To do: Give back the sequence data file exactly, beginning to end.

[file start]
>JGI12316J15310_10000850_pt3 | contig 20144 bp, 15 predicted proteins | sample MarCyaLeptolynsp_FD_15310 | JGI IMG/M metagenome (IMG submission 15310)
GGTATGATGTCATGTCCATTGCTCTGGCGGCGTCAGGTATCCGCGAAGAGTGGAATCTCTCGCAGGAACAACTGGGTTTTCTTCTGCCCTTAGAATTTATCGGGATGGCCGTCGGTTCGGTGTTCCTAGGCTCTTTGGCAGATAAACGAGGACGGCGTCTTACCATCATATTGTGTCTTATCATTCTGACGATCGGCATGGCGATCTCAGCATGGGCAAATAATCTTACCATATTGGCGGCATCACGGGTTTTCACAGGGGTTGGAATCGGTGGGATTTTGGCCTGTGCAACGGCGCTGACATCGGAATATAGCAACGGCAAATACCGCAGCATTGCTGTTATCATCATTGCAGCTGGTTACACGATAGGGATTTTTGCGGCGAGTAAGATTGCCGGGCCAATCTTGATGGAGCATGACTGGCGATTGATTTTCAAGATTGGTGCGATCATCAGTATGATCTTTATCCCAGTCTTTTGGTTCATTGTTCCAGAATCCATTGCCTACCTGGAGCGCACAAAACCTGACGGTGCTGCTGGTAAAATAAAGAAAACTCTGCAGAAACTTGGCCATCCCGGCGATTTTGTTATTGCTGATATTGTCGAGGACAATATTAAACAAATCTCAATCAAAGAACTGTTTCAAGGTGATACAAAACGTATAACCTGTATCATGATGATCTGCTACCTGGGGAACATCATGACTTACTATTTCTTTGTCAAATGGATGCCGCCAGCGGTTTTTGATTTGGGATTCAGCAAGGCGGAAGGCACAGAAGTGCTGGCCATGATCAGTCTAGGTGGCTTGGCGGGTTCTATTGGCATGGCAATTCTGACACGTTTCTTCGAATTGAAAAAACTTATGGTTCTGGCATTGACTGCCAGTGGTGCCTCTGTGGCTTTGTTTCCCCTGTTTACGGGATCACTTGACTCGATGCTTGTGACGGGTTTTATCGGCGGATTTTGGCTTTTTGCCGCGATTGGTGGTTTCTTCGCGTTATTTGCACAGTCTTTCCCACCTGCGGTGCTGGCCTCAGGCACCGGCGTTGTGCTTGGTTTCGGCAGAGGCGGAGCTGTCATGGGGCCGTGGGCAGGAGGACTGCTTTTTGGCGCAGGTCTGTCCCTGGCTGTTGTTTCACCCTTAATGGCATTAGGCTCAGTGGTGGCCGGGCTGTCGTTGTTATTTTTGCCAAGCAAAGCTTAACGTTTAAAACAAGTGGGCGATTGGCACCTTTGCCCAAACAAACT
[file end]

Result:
>JGI12316J15310_10000850_pt3 | contig 20144 bp, 15 predicted proteins | sample MarCyaLeptolynsp_FD_15310 | JGI IMG/M metagenome (IMG submission 15310)
GGTATGATGTCATGTCCATTGCTCTGGCGGCGTCAGGTATCCGCGAAGAGTGGAATCTCTCGCAGGAACAACTGGGTTTTCTTCTGCCCTTAGAATTTATCGGGATGGCCGTCGGTTCGGTGTTCCTAGGCTCTTTGGCAGATAAACGAGGACGGCGTCTTACCATCATATTGTGTCTTATCATTCTGACGATCGGCATGGCGATCTCAGCATGGGCAAATAATCTTACCATATTGGCGGCATCACGGGTTTTCACAGGGGTTGGAATCGGTGGGATTTTGGCCTGTGCAACGGCGCTGACATCGGAATATAGCAACGGCAAATACCGCAGCATTGCTGTTATCATCATTGCAGCTGGTTACACGATAGGGATTTTTGCGGCGAGTAAGATTGCCGGGCCAATCTTGATGGAGCATGACTGGCGATTGATTTTCAAGATTGGTGCGATCATCAGTATGATCTTTATCCCAGTCTTTTGGTTCATTGTTCCAGAATCCATTGCCTACCTGGAGCGCACAAAACCTGACGGTGCTGCTGGTAAAATAAAGAAAACTCTGCAGAAACTTGGCCATCCCGGCGATTTTGTTATTGCTGATATTGTCGAGGACAATATTAAACAAATCTCAATCAAAGAACTGTTTCAAGGTGATACAAAACGTATAACCTGTATCATGATGATCTGCTACCTGGGGAACATCATGACTTACTATTTCTTTGTCAAATGGATGCCGCCAGCGGTTTTTGATTTGGGATTCAGCAAGGCGGAAGGCACAGAAGTGCTGGCCATGATCAGTCTAGGTGGCTTGGCGGGTTCTATTGGCATGGCAATTCTGACACGTTTCTTCGAATTGAAAAAACTTATGGTTCTGGCATTGACTGCCAGTGGTGCCTCTGTGGCTTTGTTTCCCCTGTTTACGGGATCACTTGACTCGATGCTTGTGACGGGTTTTATCGGCGGATTTTGGCTTTTTGCCGCGATTGGTGGTTTCTTCGCGTTATTTGCACAGTCTTTCCCACCTGCGGTGCTGGCCTCAGGCACCGGCGTTGTGCTTGGTTTCGGCAGAGGCGGAGCTGTCATGGGGCCGTGGGCAGGAGGACTGCTTTTTGGCGCAGGTCTGTCCCTGGCTGTTGTTTCACCCTTAATGGCATTAGGCTCAGTGGTGGCCGGGCTGTCGTTGTTATTTTTGCCAAGCAAAGCTTAACGTTTAAAACAAGTGGGCGATTGGCACCTTTGCCCAAACAAACT